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If there is another series like Place Prints, I’ve never watched, heard or read it. Every Place Print not only tells a different story, it tells its story in a different way. The imagination David Rudkin has put into these stories has been eye-opening and I’m sure that when we’re allowed to go out again, I’ll be looking at places in new ways – and of course I’d love to visit some of the places described in this series.
To the Waters and the Wild tells the story of a hidden lake in Northern Ireland. This was a place David Rudkin first discovered a number of years ago. He was so inspired by it, he wrote a story about it. Later, when he came to write this series, he returned to the lake that had once inspired him.
This Place Print follows a similar pattern. A boy is staying with his grandparents and is exploring the surrounding area. He discovered the lake and is transfixed by the beauty and the secrecy of it. He develops a very intense relationship with it and, many years later, he returns.
But this isn’t the whole story. The lake has a voice. It speaks to the boy, putting ideas into his head. He obeys these commands. But is the voice of the lake real, or a product of his imagination? And if the lake is real, what does it want?
David Rudkin has written this in a very interesting way. The lake speaks in the first person and is powerfully-voiced by Frances Tomelty. The boy’s story, told by Stephen Rea, is in the third person. It works very well and there is still a strong feeling that we are getting inside the boy’s head, but it leaves open another possibility: that the lake is the true narrator and although she sees the boy, she is only imagining the thoughts in his head and the reasons for what he does. The third person section could be a story she tells herself about the boy.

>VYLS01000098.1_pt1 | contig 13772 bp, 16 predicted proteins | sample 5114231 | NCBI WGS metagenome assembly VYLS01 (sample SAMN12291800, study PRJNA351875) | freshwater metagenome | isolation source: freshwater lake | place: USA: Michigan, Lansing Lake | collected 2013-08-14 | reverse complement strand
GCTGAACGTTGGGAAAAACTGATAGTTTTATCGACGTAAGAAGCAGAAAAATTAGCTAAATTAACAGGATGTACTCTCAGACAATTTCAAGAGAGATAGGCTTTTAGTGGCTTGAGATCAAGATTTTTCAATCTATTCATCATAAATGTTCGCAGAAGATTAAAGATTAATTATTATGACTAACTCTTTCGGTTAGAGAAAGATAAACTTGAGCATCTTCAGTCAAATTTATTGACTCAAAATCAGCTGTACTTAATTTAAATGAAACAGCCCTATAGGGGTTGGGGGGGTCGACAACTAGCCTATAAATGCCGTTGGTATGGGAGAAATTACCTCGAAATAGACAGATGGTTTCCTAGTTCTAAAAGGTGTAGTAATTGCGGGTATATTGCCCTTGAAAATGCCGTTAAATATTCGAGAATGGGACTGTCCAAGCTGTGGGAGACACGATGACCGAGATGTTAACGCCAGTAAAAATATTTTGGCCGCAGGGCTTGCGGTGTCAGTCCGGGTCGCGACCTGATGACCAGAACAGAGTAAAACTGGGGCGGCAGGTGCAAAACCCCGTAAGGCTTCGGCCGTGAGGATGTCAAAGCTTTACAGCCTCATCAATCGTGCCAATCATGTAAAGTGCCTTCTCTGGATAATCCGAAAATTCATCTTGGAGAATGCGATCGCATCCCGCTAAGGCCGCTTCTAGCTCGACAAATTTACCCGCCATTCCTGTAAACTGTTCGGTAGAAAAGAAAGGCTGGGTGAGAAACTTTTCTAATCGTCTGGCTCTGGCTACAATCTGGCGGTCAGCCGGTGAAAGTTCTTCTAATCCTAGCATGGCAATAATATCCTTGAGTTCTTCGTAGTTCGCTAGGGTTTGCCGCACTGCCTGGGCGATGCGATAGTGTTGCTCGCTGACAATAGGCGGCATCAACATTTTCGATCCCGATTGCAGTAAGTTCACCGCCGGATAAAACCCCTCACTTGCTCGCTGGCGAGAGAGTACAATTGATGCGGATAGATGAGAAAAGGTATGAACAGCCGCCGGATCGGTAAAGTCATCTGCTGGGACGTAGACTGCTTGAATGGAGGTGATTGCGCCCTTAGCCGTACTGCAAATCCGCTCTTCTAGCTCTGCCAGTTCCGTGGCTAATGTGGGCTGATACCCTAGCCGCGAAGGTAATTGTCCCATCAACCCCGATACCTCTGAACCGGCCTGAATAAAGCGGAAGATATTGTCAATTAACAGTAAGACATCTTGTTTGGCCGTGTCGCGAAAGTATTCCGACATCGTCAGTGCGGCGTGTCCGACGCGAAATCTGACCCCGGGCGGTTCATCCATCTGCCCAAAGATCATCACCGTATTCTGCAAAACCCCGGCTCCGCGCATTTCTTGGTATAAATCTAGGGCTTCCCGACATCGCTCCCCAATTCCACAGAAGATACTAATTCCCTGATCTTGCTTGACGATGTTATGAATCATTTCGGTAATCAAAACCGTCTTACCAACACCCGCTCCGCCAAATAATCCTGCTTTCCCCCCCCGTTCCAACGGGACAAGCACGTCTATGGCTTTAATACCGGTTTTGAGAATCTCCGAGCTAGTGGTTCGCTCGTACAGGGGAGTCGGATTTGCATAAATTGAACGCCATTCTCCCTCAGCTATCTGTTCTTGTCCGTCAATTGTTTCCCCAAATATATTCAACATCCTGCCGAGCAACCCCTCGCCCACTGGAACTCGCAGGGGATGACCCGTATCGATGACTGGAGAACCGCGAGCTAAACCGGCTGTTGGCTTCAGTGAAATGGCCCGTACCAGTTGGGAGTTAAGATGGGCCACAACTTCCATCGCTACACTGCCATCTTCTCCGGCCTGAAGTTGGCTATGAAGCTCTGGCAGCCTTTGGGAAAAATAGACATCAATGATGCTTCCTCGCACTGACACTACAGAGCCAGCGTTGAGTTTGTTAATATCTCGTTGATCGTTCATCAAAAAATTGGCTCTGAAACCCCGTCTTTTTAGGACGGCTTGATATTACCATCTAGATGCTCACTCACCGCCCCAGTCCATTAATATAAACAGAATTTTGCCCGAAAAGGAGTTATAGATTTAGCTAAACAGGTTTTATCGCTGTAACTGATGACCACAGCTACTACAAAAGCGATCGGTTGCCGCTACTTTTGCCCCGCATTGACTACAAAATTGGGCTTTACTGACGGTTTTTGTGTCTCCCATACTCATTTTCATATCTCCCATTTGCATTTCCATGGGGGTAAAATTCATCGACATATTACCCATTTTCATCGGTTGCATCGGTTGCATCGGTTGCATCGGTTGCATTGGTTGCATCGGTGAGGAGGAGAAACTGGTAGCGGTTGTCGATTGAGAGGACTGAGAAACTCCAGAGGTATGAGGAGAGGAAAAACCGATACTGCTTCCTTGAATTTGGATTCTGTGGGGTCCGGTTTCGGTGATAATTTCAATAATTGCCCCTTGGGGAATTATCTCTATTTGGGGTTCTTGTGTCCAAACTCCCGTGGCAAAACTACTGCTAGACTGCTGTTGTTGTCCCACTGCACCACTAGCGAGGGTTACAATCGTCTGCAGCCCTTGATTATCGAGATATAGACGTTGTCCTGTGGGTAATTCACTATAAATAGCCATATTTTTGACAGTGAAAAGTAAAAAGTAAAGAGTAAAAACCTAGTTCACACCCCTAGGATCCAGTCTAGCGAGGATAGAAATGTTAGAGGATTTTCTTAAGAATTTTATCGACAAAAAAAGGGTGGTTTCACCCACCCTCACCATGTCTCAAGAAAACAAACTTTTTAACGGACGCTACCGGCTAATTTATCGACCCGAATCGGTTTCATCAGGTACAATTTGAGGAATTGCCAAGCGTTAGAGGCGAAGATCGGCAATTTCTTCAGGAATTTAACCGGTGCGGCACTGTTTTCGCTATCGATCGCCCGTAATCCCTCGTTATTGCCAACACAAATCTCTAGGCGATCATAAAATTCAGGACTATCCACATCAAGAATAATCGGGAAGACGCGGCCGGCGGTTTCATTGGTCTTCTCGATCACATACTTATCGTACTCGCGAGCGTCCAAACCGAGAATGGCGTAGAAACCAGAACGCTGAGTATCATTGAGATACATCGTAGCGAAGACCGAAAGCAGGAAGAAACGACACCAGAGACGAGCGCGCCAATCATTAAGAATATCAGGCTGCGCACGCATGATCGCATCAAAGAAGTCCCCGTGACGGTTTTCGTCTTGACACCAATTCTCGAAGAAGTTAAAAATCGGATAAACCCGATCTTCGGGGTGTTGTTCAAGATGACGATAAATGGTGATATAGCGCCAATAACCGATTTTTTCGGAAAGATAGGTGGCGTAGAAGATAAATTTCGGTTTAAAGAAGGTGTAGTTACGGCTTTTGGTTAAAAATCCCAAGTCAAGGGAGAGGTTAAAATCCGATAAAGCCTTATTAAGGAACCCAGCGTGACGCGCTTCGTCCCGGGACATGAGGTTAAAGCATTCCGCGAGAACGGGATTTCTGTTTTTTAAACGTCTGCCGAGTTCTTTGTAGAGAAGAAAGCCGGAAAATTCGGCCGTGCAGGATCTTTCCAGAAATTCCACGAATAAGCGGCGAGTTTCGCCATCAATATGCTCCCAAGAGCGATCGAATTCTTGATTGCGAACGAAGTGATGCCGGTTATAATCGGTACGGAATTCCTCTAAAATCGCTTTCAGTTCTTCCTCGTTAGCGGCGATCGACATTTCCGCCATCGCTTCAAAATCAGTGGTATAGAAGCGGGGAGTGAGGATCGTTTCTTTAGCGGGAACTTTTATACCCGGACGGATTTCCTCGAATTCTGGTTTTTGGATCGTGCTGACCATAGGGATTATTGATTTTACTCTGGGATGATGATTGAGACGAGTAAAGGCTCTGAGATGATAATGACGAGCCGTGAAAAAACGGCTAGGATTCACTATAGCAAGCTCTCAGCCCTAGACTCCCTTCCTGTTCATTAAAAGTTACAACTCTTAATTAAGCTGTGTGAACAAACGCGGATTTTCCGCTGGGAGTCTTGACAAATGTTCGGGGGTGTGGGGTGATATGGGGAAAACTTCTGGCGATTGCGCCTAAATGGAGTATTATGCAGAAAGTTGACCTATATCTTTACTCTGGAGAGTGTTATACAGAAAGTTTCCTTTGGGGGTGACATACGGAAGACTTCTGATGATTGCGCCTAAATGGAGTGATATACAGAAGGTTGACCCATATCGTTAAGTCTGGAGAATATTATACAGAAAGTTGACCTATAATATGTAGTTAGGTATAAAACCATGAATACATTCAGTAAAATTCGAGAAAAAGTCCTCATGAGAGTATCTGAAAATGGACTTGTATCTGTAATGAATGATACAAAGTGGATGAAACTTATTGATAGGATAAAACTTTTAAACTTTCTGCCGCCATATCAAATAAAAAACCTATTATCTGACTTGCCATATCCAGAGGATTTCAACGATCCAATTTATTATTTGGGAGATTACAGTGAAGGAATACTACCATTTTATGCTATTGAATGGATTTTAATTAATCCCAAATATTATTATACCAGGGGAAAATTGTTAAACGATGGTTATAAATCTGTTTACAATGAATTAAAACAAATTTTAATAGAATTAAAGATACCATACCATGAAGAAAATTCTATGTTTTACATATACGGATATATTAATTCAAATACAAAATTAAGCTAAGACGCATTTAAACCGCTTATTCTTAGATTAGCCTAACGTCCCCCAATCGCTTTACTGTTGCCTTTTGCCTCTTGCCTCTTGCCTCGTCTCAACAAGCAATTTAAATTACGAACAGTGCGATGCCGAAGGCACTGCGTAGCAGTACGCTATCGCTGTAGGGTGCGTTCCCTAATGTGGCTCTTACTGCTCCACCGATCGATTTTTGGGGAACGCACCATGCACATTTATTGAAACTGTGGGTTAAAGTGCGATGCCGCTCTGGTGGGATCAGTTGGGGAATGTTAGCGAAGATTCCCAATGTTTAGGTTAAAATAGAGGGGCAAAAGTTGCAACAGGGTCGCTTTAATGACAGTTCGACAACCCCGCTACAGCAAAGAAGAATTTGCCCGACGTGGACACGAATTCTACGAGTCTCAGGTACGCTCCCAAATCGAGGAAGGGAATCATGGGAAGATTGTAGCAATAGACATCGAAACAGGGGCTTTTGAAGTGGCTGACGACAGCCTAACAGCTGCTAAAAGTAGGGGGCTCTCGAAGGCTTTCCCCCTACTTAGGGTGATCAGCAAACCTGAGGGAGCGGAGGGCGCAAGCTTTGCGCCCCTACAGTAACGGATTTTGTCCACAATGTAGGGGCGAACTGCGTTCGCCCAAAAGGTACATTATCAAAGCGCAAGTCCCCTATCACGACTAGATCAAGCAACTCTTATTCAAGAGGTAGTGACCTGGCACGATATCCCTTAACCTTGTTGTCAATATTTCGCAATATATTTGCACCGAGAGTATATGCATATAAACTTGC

Or perhaps not. There are so many possibilities here.
Jack McNamara directs this piece as he’s done all the others and he puts so much atmosphere into the piece. He has two very good actors with great voices and the ability to bring the text to life, but there’s also the background noises, the sound design by Adam McCready. Sometimes the background noise is there; sometimes it’s not. Sometimes it’s the happy sound of birdsong, the creepy sound of the night world, or something more menacing too. I suspect, sometimes, I didn’t even consciously notice the background noise, but it was there when it needed to be and it was contributing to my feelings in the scene. I think I might even have noticed it more when it wasn’t there; the sudden, disquieting switch into silence. Or not quite silence, but just the voice and nothing else.
This is another very atmospheric, disturbing and very thought-provoking piece.